Can we learn from this?

I was all set to post something else today.  I’d even finished writing it yesterday.  Now it’s going to have to wait until tomorrow, because yesterday I read this great post over on From Two to One.

I think I should let Danielle’s words speak for themselves, in part because (and this is not a criticism) she’s younger than I am and entered into her relationship and marriage with her husband after Joshua Harris’ book was published.  I got married the same year the book was released and it was entirely irrelevant to my life because I had been in a relationship and then engaged before the book came out.  However, I will note that I’m not a fan of Harris or his notions about relationships.

That said, what really struck me in Danielle’s post was this:

The most important factor in the distinction between Jessica and Libby’s views on this second point – that you shouldn’t necessarily date unless it could potentially lead to marriage – is context. In Jessica’s case, she was raised in a predominantly Catholic home, which despite the Catholic Church’s frenzy over contraception and abortion, is way less obsessed with purity culture. Jessica also did not date in her high school and much of her college years. In contrast, Libby grew up in a family and community heavily influenced by the purity, Christian patriarchy, religious right, and related movements.

Yes.  That, right there, is an important distinction.  (I believe this is significant beyond the realm of dating, love, sex, and marriage, but that’s a topic for a whole other blog post.)  For those who had their religious formation in a restrictive environment and then removed themselves from that world, Harris’ book is likely to bring up a whole lot of feelings.  Even for people like me it can induce strong reactions, in part because I had no exposure to that culture until well into adulthood—and quickly discovered that it was not for me.

I was a parent before I even heard of such a thing as “purity culture.”  I knew of exactly two people during my high school and college years who believed in a sort of magical soul-mate non-dating type of relationship.  Both of them were certain that the man God had ordained for them would one day appear, à la Snow White’s “Someday, My Prince Will Come.”  I am not exaggerating at all when I say that one friend believed she and her future husband would gaze into each other’s eyes and just know they were meant to be.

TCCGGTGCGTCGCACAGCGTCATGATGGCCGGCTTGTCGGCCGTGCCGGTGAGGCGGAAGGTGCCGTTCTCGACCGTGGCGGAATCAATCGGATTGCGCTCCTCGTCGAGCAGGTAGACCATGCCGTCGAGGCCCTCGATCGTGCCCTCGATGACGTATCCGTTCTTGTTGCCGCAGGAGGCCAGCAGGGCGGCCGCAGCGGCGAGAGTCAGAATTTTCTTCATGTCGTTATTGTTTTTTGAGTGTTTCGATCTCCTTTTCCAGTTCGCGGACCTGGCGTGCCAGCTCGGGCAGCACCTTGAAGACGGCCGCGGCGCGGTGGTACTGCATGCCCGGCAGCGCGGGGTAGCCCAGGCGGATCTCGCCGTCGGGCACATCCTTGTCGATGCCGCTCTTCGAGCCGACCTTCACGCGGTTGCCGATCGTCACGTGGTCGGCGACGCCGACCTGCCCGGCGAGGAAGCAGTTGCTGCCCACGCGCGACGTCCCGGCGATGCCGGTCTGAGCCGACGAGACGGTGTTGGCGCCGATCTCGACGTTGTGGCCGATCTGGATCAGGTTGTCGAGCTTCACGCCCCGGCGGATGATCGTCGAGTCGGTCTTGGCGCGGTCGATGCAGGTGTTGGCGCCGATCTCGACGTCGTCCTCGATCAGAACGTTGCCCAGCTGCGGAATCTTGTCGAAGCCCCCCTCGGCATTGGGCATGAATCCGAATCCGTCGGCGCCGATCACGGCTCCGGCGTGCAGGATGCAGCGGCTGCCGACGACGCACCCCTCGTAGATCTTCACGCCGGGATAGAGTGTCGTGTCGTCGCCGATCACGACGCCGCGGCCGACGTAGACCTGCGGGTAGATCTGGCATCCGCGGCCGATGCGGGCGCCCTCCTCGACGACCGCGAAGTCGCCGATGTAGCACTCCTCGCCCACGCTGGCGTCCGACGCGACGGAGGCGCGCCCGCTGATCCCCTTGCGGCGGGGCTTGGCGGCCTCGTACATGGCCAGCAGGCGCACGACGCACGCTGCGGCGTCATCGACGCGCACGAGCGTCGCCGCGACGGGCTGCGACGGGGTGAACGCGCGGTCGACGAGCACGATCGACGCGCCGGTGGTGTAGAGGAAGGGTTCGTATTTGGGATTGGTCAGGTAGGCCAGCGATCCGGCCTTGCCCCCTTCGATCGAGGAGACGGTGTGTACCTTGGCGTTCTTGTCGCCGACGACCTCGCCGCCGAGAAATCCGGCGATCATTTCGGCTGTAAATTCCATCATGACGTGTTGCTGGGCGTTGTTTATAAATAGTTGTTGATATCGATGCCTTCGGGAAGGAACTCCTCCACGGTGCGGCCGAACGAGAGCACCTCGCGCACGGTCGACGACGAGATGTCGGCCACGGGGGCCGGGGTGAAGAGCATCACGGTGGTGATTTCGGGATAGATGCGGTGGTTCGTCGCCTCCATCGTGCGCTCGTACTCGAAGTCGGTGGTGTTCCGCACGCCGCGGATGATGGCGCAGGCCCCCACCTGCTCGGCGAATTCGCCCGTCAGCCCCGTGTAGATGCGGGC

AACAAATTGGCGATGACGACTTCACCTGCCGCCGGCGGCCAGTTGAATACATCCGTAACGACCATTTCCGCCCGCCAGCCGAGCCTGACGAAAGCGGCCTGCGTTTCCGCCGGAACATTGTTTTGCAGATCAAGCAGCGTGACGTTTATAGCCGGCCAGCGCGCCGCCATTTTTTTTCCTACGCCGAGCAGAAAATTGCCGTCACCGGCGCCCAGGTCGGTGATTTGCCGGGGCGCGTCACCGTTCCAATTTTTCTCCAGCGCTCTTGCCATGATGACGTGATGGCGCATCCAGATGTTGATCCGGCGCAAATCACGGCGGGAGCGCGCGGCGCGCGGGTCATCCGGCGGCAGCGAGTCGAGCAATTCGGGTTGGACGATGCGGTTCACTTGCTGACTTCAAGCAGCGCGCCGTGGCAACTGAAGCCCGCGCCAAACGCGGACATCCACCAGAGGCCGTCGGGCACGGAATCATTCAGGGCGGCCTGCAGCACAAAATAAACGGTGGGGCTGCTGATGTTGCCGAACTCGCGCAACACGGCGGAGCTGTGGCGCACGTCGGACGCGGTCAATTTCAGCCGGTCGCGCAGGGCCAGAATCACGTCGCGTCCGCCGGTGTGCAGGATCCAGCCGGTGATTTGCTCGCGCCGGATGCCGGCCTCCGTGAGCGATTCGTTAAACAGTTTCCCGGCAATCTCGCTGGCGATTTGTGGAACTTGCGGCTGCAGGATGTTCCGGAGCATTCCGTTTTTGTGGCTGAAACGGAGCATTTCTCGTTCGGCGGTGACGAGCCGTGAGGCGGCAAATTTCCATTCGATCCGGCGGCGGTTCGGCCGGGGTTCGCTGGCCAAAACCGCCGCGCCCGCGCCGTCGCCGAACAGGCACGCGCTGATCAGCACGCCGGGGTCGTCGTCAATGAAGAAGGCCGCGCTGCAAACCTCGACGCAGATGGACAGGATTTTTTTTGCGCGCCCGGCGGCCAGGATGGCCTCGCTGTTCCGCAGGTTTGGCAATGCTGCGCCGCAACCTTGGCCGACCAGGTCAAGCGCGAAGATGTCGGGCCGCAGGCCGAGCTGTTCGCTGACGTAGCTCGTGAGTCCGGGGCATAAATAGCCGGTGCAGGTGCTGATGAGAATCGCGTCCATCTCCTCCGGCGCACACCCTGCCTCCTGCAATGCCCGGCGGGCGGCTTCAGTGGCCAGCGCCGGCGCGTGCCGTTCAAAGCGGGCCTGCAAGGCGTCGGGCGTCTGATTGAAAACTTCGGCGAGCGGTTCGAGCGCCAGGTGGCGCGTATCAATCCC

Other than that, I had “purity training lite.”  I learned in my first church that I was not supposed to have sex before I was married, but that was about it.  My first church was much more hostile toward gay people than toward dating couples.  I had no idea that there was such a thing as purity rings, purity balls, or parent-arranged/parent-approved courtship.  After I got married, I heard about Harris’ book, of course, but dismissed it as irrelevant and never read it.  It wasn’t until after my daughter was born that I learned the rest existed and that there was a whole culture surrounding it.

For that reason, I can easily dismiss Harris and his ilk.  I don’t have to rebel against an entire culture in which I was raised.  I don’t have to assert my sexual liberation or rail against the idea of “falling into sexual sin.”  I’m free to agree with anything that might be of value in those books, while rejecting anything that is inappropriately restrictive.  I’m even free to toss the whole thing out the window and find better sources for relationship ethics.  My children are free to do the same.

But for those who have been wounded by that culture, it’s not so simple.  They’ve seen the damage that can be done at the hands of parents, pastors, and teachers who demand compliance with Harris’ ideas.  They see people still suffering in oppressive religious environments and they want to set them free.  Sometimes that comes out in healthy ways; sometimes it doesn’t.

Ultimately, what I took away from Danielle’s post is that I could stand to be more generous myself.  I need to be willing to consider carefully whether it’s the message or the packaging that I don’t like.  Danielle seems to have been able to do exactly that in her own reading of Harris’ book, and she seems to have been capable of forging her own path as a Christian feminist.  I think that’s a life story we can all learn from.

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